It’s DC Friday again, and after a few detours it’s time to get back to checking out the second wave of DC Collectibles’ Bombshells figures. If you’re just joining me, these are action figures based on the original statue designs DCC has been putting out for the last couple years. The DC Bombshells have become super popular and have not only spawned merchandise from other companies, but also their own comic book series. I absolutely adored the first wave of these figures, but the first figure I reviewed from this new wave, Mera, left me a little cold thanks to cutbacks in accessories and articulation, not to mention a joint breaking right out of the box. Let’s press on and see how Hawkgirl turned out.
There’s really nothing new to say about the packaging. This is the same style box we’ve seen across most of DCC’s Designer Series figures with the angled edge on the window and some nice character art on the side panel along with the figure’s number in the series, in this case Hawkgirl is #6. The presentation here is nice and clean, and everything is collector friendly, but I can’t help but notice a lot of empty space on that tray. Uh oh… looks like the accessory cut-backs continue!
And here’s Hawkgirl out of the box! I’m not sure exactly what they were going for here in terms of design. That famous first jetpack flight of the Bell Rocket Belt was in the early 60’s so it’s a little too late for the Bombshell’s era. I’m going to go with a vintage Buck Rogers or maybe a Rocketeer kind of vibe. Whatever the case, I like this design a lot and I came damn close to buying the statue even after I had sworn off collecting them because of lack of display space.
Hawkgirl features a green jumpsuit, with the top unzipped and hanging down around her waist and legs, exposing her rather tight yellow tank top. The lower half of the jumpsuit effect is achieved simply with paint, while the top half is sculpted separately and attached to look like it’s hanging off of her. She also wears a pair of long gloves and tall brown boots with yellow trim and sculpted and painted laces. Some nice little touches include the subtle wing motifs etched into her boots and the elastic cuffs on the loose, hanging sleeves of the jumpsuit. The paint on this figure is pretty solid, but then that’s been the case for this line from the beginning. Granted, there isn’t a whole lot of complex brush work going on here, but the yellow on the boots is pretty sharp, as are the stripes on the legs, and they even painted the buckles on the boot straps with a little gold paint. Likewise, the tiny buckles on her shoulder straps are painted silver, and the silver on the helmet looks great. There is a stray spot of red paint on her nose, but otherwise no complaints here.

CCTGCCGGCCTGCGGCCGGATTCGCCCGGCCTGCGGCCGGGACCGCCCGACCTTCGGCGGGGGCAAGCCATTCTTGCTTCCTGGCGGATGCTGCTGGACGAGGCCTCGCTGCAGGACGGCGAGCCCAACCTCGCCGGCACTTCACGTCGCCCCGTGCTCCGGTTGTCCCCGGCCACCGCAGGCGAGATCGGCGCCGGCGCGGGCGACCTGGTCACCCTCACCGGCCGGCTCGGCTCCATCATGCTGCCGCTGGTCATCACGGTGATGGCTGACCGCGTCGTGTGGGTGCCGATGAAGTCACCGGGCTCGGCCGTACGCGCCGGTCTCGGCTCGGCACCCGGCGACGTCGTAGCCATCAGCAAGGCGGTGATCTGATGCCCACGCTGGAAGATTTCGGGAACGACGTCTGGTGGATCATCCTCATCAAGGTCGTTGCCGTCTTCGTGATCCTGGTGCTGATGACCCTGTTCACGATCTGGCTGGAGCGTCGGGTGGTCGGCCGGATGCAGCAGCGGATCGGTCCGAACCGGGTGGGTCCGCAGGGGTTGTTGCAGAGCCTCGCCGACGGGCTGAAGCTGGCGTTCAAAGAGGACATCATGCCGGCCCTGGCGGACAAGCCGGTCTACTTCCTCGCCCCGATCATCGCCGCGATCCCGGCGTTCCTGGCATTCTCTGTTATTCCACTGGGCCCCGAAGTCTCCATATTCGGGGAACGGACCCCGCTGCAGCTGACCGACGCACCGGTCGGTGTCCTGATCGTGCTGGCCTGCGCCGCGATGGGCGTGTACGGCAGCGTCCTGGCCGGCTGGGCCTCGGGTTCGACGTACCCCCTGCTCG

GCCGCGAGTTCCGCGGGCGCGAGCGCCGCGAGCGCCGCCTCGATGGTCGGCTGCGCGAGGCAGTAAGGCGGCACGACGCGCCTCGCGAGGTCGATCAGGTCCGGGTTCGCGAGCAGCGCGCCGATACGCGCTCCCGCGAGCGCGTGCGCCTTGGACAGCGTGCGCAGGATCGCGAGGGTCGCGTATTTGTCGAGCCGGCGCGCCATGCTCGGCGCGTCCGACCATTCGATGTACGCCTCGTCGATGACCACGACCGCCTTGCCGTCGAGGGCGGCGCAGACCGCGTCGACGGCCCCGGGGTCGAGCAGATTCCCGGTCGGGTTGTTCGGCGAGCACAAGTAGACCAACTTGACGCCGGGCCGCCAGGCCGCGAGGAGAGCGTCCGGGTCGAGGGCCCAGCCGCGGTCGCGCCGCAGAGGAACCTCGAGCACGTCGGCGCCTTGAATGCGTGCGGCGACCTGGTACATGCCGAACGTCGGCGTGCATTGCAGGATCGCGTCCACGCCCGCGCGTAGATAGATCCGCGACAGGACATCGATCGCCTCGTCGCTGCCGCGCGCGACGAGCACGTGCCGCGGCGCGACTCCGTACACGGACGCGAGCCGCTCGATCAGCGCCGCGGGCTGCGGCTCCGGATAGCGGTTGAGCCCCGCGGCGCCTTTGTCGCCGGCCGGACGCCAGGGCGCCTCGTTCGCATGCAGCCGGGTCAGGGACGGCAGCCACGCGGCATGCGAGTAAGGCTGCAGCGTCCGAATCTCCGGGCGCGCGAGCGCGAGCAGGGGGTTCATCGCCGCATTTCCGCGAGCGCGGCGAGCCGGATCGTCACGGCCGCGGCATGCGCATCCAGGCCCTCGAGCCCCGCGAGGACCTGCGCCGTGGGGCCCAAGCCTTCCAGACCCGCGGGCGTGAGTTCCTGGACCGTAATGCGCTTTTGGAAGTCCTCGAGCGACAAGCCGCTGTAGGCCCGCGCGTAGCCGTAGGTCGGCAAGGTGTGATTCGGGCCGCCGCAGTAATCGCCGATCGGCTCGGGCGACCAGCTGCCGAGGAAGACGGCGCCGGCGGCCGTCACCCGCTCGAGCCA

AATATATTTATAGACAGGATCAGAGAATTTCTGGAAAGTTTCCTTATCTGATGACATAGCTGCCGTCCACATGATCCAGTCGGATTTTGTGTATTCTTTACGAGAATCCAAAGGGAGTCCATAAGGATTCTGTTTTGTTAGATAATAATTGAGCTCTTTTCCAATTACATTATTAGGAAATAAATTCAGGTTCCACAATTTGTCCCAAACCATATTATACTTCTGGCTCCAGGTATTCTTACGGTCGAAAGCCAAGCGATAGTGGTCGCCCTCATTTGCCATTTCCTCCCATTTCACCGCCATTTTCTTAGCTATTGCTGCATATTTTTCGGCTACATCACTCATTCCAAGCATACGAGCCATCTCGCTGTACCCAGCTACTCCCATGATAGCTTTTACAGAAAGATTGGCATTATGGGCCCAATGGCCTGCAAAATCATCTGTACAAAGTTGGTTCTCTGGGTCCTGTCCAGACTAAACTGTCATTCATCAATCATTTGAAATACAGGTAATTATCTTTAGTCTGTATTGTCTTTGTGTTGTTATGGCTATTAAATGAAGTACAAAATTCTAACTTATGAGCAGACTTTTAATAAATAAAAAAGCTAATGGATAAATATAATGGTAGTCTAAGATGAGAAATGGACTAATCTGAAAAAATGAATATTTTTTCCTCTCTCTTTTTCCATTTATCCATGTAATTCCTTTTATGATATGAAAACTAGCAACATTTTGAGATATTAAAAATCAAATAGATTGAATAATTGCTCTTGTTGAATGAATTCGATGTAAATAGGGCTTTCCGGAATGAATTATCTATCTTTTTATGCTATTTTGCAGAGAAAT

I really dig the portrait here a lot. Hawkgirl is wearing a wry smirk that gives her a lot of personality. She wears a very familiar hawk-styled helmet, and they did a nice job sculpting the patches of her red hair that spill out from under the tight-fitting helmet. She has a loose pair of goggles hanging around her neck, and the shoulder straps for the jetpack rig are part of the sculpt, so they’re present whether she’s wearing the pack or not. I do wish they could have worked out a way to make her blowing a bubble an option, as that was such a distinctive aspect of the statue, but I guess it wasn’t to be. Before we talk articulation, let’s get her suited up to fly!
I already griped about the accessory cut-backs being a trend in this second wave of Bombshells, and yes the jetpack is the only accessory included here. Gone are the extra hands and various extra bits of fun. In the case of Hawkgirl, I’m almost willing to look past it, because the jetpack uses a little more plastic than your average accessory. It attaches simply to her back via two pegs, but getting the control arms into her hands is a little scary because they are pretty fragile. The pack itself looks pretty good. It has an appropriately retro design with some sculpted panel lines and a pair of wings to follow through on the Hawkgirl theme. There are some red rings painted on the twin cones and the thrusters are painted black. The control arms feature painted wire snaking around them, and the hand grips have red thrust buttons on the tops.
The articulation is overall pretty good, especially when you consider some of DCC’s other offerings. The arms feature rotating hinges in the shoulders and wrists, swivels in the biceps, and double hinges in the elbows. The legs are ball jointed at the hips and double hinged at the knees. The ankles have both hinges and lateral rockers. There’s an ab crunch hinge, but it’s all the way down near the waist, and also a ball joint just under her chest. Finally, the neck is ball jointed. I do still miss the swivels in the thighs, and while I appreciate the torso articulation, you still can’t get her in a decent flying position where she’s looking up, but she can do some pretty good hovering poses. Also, while it’s a shame I have to mention it as a plus, I was happy not to have any joint snapping issues here. All of Hawkgirl’s articulation was smooth right out of the package.
After a dodgy start with Mera, Hawkgirl here goes a long way to rekindle my hope for this second wave. Sure, removing the thigh swivels still pisses me off, and even with the jetpack, I would have still liked a few more extras in the box. I can’t help but think that if this figure shipped in the first wave, she would have had an extra pair of hands, maybe an alternate bubble-blowing head, or at least some effect parts for her jetpack. That having been said, she’s still a lot of fun to play with and I was happy to not have any QC issues with this one. But best of all, I can finally stop feeling remorse over not picking up the statue, because at least now I have Bombshells Hawkgirl in my collection as an action figure.